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Doctor Who Dalek War: Frontier in Space & Planet of the Daleks

BBC Worldwide // Unrated // March 2, 2010
List Price: $59.98 [Buy now and save at Amazon]

Review by John Sinnott | posted February 23, 2010 | E-mail the Author
The Show:
Jon Pertwee was the first Doctor I ever saw, catching parts of Inferno and The Daemons on public TV on Saturday afternoons when I remembered that it was on.  (Hey, Saturday afternoon is a hard time to tune into PBS if you're 14 as I was at the time.)  Though I don't recall catching a complete Pertwee story back then, I was able to impress my friends a couple of years later by the fact that I had seen pre-Tom Baker episodes.  Because of that, I've always considered Pertwee 'my' Doctor.  I eagerly snap up any releases that feature him (okay, or any of the other Doctors... I'm a fan, so sue me) and a double story set is quite the treat.  The latest Pertwee release on this side of the Pond is The Dalek War, a title that only makes sense at the end of the first adventure.  It only contains two adventures, but they include the last appearance of Roger Delgado as the Master (he died soon after filming) and a nice Dalek story.  How can you go wrong?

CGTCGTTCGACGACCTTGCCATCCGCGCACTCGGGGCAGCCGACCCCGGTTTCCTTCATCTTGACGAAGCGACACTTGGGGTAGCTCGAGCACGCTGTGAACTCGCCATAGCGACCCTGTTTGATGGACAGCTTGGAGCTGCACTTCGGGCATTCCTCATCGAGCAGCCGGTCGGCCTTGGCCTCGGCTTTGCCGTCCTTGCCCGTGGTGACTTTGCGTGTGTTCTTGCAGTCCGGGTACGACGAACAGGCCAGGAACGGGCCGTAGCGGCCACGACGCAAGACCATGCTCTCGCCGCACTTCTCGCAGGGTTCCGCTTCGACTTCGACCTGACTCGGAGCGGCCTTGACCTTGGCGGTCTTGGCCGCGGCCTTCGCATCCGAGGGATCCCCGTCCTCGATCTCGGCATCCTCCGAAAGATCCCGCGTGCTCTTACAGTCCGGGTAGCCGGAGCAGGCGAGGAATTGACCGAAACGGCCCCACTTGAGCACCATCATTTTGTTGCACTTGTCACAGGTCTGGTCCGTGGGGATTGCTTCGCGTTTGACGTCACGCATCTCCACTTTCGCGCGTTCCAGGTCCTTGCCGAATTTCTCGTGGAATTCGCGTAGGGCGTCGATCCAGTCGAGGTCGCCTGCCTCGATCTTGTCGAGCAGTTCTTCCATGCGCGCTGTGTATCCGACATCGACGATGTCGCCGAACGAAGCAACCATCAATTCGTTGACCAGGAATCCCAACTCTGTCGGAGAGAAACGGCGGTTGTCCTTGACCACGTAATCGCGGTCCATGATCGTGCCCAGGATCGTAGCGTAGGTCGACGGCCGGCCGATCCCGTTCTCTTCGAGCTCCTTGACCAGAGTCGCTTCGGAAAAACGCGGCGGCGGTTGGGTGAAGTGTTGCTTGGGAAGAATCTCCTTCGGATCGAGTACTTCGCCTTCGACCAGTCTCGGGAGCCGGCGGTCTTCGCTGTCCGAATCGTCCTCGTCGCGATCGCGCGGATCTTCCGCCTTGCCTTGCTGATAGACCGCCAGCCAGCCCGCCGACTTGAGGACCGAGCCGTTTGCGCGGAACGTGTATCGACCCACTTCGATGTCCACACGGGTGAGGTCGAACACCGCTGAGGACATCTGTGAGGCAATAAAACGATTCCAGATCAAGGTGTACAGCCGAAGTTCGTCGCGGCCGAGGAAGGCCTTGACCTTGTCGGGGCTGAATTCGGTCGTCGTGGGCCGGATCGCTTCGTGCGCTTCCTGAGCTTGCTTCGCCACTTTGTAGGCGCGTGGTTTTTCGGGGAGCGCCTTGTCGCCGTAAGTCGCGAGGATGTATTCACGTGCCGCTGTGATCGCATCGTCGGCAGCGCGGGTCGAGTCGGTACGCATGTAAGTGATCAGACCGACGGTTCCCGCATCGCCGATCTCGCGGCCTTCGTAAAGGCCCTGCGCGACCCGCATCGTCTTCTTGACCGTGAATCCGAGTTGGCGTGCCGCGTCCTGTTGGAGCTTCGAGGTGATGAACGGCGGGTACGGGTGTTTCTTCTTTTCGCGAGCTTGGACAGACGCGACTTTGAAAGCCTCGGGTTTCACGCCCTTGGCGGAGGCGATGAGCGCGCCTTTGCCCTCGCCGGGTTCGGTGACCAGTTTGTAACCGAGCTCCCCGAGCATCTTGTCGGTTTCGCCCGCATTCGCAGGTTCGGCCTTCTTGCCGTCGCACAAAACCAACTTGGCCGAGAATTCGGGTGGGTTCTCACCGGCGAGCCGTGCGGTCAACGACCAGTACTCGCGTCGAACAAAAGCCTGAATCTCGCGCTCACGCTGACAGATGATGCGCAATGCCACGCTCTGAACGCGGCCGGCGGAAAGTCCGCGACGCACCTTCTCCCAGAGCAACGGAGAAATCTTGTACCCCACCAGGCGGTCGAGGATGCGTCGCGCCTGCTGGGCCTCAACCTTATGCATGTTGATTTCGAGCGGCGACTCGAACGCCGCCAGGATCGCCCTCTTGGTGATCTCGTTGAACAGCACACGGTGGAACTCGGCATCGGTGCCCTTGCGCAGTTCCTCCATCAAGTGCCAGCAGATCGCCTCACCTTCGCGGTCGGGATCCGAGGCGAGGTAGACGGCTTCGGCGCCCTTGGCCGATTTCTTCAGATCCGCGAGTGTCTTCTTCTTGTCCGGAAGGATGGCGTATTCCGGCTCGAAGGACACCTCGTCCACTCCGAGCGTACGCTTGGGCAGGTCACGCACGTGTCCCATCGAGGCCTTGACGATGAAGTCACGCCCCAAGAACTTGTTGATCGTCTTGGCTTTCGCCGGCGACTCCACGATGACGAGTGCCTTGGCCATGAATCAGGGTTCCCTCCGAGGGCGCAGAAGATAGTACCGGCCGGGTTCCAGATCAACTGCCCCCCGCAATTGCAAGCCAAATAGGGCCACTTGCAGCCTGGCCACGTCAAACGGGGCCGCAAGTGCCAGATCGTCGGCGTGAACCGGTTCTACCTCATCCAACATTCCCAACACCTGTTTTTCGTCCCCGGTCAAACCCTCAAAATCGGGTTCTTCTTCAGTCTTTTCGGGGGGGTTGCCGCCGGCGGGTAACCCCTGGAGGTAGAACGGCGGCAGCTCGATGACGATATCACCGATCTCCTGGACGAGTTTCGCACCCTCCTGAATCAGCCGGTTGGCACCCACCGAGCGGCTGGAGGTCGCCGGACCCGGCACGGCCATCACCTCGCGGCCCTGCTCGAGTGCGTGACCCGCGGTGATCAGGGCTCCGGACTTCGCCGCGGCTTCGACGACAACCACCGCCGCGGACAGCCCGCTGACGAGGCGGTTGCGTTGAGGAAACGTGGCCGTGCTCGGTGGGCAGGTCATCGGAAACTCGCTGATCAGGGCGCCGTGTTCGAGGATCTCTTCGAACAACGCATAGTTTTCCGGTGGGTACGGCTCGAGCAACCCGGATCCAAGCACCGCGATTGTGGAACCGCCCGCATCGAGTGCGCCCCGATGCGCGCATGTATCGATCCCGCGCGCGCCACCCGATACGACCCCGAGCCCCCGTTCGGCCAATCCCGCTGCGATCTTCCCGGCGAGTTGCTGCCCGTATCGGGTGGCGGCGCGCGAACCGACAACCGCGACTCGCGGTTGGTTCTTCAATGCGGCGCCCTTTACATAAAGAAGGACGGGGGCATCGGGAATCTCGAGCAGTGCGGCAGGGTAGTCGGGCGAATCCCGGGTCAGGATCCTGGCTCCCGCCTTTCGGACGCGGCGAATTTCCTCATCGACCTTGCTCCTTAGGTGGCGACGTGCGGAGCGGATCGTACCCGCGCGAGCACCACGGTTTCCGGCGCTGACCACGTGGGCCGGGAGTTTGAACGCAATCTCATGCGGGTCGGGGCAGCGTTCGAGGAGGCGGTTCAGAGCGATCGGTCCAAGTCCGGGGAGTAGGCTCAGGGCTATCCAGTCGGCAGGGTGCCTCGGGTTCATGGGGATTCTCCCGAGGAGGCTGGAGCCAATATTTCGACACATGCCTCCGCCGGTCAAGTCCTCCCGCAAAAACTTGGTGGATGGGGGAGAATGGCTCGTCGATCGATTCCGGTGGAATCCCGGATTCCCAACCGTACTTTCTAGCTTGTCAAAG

Frontier in Space (Story 67, 6 episodes):  This first adventure has Jo Grant and the Doctor materializing inside of a cargo ship from Earth.  They soon discover that tensions are high between Draconia and Earth, because each side has been accusing the other of raiding their cargo ships.  Of course, right on cue, the ship they are on come under attack.  As strange high-pitched noise is broadcast to the space vessel and then what appear to be Draconian soldiers board and steal both the cargo and the TARDIS.
They weren't Draconians however but Ogrons, dim-witted though fierce mercenaries.  The Doctor quickly deduces what has been happening:  Someone has been using a sonic device that works on the fear centers of brains to make the spaceship crews see what they fear most.  By attacking both Draconian and Earth ships, this mysterious behind-the-scenes person has brought the two civilizations to the brink of war. 

The problem is convincing anyone of this.  Once they're rescued and returned to Earth, the Doctor gets an audience with the President of Earth, but without proof she can't believe what he's been telling her.  Even the mind probe fails to convince the military that he's not a Draconian spy.  When The Master, masquerading as an emissary from an Earth colony arrives to take the Doctor and his companion back to another planet to stand trial for fictitious crimes, he finally knows who is behind the whole plan.
The one word that jumps to mind when thinking back on this adventure is "talky".  It seems like most of the first half contains the Doctor explaining, or rather avoiding explanations.  Who he is, where he's from, why he's there, why it wasn't Draconians that attacked the ship, the first episodes are just filled with the Doctor talking and talking and talking.  The story really starts to drag early on, though it does pick up speed at the end.